By way of background, ISRI says that in March at the direction of the Basel Convention Conference of Parties, an Expert Working Group began to review the legally binding annex of the convention that pertains to what is considered hazardous materials as well the annex that determines what are disposal and recycling operations. The European Commission has proposed redefining certain recycling processes as “treatment” rather than recycling.

In June, the government of Norway proposed to the Basel Convention secretariat that plastic waste and scrap be removed from Annex IX (wastes not covered in the convention) and added to Annex II (categories of wastes requiring special consideration or “other wastes”), thereby placing plastic waste and scrap within the scope of the Basel Convention. Norway’s intent is to use the Basel Convention to address the marine litter crisis, ISRI says.

If both proposals are adopted, they could reshape the recycling industry and how scrap commodities are traded, the association says. ISRI notes that global trade of plastics scrap in 2017 was approximately 9.8 million tons, with a reported value of $4.3 billion. The U.S. exported 1.84 million tons of scrap plastics in 2017 with a value of $633 million.

Under the European Commission proposal, ISRI says processes such as dismantling, sorting, crushing, compacting, pelletizing, shredding, blending and mixing would be considered “mechanical treatment” and not recycling.

Norway’s proposal would result in “administrative burdens for plastic scrap traders worldwide,” according to ISRI. “More troubling for U.S. companies that import or export plastic scrap is that it would place a severe restriction on trade given that the United States is not a party to the Basel Convention, and, thus, there are only limited exceptions to prohibitions on trade between parties and nonparties.”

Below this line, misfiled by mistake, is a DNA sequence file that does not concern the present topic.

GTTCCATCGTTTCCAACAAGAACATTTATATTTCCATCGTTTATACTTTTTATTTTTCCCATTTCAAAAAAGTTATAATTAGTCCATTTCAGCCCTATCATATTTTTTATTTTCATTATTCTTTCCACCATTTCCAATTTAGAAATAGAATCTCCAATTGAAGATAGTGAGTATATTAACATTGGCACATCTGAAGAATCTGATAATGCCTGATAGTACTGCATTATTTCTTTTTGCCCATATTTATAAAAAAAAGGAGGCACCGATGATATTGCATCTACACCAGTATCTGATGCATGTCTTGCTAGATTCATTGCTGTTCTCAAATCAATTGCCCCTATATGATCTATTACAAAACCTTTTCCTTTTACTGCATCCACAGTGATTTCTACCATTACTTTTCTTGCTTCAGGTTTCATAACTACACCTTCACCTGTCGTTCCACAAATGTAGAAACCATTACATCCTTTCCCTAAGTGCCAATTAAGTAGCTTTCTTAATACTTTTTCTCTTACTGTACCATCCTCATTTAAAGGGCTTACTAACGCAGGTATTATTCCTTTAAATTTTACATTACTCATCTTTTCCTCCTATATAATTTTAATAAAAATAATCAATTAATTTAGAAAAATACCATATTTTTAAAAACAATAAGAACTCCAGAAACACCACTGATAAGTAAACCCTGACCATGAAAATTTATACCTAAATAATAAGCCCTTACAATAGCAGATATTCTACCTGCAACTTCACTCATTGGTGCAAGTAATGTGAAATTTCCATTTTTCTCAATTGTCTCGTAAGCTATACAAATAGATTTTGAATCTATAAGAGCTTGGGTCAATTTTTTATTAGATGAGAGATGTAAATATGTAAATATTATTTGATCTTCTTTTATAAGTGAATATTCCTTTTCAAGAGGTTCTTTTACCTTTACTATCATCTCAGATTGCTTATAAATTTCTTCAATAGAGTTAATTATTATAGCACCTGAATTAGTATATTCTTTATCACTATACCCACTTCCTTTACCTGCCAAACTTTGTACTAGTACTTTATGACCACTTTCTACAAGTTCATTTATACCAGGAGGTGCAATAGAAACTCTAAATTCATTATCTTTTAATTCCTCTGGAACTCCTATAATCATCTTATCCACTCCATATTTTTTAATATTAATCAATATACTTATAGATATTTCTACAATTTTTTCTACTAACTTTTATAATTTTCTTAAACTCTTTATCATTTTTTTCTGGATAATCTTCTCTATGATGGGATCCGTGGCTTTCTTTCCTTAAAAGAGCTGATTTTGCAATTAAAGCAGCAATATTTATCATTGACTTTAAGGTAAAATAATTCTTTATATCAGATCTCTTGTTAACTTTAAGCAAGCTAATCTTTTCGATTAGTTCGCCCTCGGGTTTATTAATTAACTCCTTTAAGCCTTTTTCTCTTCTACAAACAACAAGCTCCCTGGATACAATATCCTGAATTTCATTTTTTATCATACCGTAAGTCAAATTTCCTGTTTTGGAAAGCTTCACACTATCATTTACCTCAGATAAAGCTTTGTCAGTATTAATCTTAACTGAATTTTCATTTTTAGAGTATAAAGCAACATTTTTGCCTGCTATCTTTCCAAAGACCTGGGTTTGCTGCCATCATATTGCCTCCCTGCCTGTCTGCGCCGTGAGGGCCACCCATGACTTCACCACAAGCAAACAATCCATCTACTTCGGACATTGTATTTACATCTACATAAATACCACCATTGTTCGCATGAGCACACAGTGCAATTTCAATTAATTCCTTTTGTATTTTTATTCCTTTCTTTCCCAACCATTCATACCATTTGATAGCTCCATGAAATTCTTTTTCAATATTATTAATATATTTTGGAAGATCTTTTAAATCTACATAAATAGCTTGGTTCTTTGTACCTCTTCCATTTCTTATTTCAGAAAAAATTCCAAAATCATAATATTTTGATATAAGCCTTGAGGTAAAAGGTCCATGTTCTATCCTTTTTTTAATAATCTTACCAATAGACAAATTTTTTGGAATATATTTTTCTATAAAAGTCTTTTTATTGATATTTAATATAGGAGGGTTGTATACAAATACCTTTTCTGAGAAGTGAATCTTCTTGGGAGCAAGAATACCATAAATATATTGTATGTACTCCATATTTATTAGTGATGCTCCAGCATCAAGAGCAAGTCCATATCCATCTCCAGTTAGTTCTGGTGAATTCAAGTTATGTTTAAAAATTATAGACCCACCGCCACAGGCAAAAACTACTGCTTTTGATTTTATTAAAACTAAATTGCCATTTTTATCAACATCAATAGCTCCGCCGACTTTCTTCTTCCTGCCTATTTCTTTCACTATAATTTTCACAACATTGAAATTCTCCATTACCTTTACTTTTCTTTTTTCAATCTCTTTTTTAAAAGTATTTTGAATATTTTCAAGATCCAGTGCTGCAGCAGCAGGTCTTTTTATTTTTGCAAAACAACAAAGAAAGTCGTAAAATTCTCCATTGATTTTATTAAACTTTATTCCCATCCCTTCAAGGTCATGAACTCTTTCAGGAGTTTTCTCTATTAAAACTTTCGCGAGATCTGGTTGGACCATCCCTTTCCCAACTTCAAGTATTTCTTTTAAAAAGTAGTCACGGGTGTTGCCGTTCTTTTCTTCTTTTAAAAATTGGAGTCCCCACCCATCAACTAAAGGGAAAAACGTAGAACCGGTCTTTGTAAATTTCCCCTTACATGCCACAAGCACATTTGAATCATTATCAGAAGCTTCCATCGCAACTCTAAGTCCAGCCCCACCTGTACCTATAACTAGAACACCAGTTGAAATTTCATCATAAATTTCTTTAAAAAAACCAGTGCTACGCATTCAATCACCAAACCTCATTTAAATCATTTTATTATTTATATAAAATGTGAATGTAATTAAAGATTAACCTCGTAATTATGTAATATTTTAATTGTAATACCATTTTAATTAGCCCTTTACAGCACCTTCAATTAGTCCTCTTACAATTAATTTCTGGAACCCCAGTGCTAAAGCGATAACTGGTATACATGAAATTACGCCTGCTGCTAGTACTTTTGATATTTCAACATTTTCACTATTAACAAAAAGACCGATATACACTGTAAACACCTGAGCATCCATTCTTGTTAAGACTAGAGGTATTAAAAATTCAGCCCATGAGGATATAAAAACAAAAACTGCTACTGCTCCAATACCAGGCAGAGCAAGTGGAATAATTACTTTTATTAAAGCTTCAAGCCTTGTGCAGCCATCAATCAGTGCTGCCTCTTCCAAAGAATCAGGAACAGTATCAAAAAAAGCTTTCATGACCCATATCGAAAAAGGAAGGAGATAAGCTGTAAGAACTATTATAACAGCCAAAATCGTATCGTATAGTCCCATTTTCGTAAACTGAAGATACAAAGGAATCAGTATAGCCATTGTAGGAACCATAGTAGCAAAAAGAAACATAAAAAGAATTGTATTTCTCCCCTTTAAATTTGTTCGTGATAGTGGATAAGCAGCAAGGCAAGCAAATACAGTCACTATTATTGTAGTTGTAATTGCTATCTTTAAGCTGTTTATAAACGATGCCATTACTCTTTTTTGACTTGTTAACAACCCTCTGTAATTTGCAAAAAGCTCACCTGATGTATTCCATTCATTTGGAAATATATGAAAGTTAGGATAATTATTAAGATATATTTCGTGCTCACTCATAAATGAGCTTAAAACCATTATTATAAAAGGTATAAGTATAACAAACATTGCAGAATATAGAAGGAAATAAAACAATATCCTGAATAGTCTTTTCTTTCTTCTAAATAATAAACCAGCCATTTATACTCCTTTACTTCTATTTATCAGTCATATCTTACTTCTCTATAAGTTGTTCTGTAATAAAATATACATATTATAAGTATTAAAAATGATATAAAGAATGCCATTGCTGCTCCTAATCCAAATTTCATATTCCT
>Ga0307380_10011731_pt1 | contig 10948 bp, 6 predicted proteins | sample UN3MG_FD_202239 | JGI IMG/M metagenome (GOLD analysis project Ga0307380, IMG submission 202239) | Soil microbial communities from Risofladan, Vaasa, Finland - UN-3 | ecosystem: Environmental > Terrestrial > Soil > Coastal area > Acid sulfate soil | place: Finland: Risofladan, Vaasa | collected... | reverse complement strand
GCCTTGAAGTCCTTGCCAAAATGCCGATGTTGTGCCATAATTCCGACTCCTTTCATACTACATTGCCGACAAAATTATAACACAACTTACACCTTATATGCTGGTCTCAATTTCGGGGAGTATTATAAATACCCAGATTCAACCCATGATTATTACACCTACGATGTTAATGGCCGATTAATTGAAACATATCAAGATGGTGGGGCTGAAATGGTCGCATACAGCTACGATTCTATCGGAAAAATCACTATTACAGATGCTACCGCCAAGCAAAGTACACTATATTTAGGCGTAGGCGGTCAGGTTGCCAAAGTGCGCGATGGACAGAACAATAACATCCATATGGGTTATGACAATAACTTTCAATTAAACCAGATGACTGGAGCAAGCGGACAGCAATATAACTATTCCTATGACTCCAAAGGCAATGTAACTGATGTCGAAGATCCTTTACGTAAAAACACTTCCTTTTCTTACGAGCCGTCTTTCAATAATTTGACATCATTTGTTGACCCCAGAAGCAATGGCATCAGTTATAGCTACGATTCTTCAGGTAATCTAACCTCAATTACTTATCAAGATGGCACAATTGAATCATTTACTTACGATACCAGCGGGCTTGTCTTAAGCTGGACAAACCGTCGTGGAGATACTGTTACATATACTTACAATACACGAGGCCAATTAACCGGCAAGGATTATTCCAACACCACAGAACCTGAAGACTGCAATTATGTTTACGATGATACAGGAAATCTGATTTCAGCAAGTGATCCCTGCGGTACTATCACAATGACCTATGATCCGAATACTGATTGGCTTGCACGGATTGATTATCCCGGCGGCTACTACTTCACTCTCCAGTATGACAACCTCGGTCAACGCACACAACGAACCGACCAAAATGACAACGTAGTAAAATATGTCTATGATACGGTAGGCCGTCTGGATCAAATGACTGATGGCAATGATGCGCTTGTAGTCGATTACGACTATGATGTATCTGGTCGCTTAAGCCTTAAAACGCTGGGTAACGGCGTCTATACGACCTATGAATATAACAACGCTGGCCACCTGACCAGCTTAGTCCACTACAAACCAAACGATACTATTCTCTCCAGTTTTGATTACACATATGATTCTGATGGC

ISRI says it believes “the implications of adopting Europe’s definition would completely discredit the vital role recycling plays in the international economy. Adopting Norway’s plastics proposal would do more to discourage plastics recycling than it would help curb plastic waste in the oceans, and we believe recycling is part of the solution, not the problem.”

Regarding the European Commission’s proposal, the Brussels-based Bureau of International Recycling (BIR), of which ISRI is a member, says it “intends that its members’ manual and mechanical operations—such as dismantling, sorting, compacting, pelletizing and shredding—are correctly allocated in Annex IV as recovery and recycling operations.”

ISRI, as well as other representatives of manufacturers, users, processors, transporters, converters and recyclers of plastic materials, have sent a letter dated Aug. 28 to the chairs of the Basel Convention regarding Norway’s proposal.

The letter states, “[T]he proposal will erect new barriers to the responsible shipment, collection and recycling of used plastics. These impacts will increase risks of material mismanagement, especially in countries lacking adequate recycling infrastructure, which has contributed to the growth of marine debris.”

ISRI says it is “working aggressively through multiple channels to prevent these proposals from moving forward,” adding that Europe’s definition of recycling operations is still under consideration and would only be reported to meeting participants in September.

Norway’s plastics proposal was tabled at the meeting, and Basel Convention Members, with input from observers such as ISRI, will determine whether to pursue a more formal consideration of the proposal.

October 2018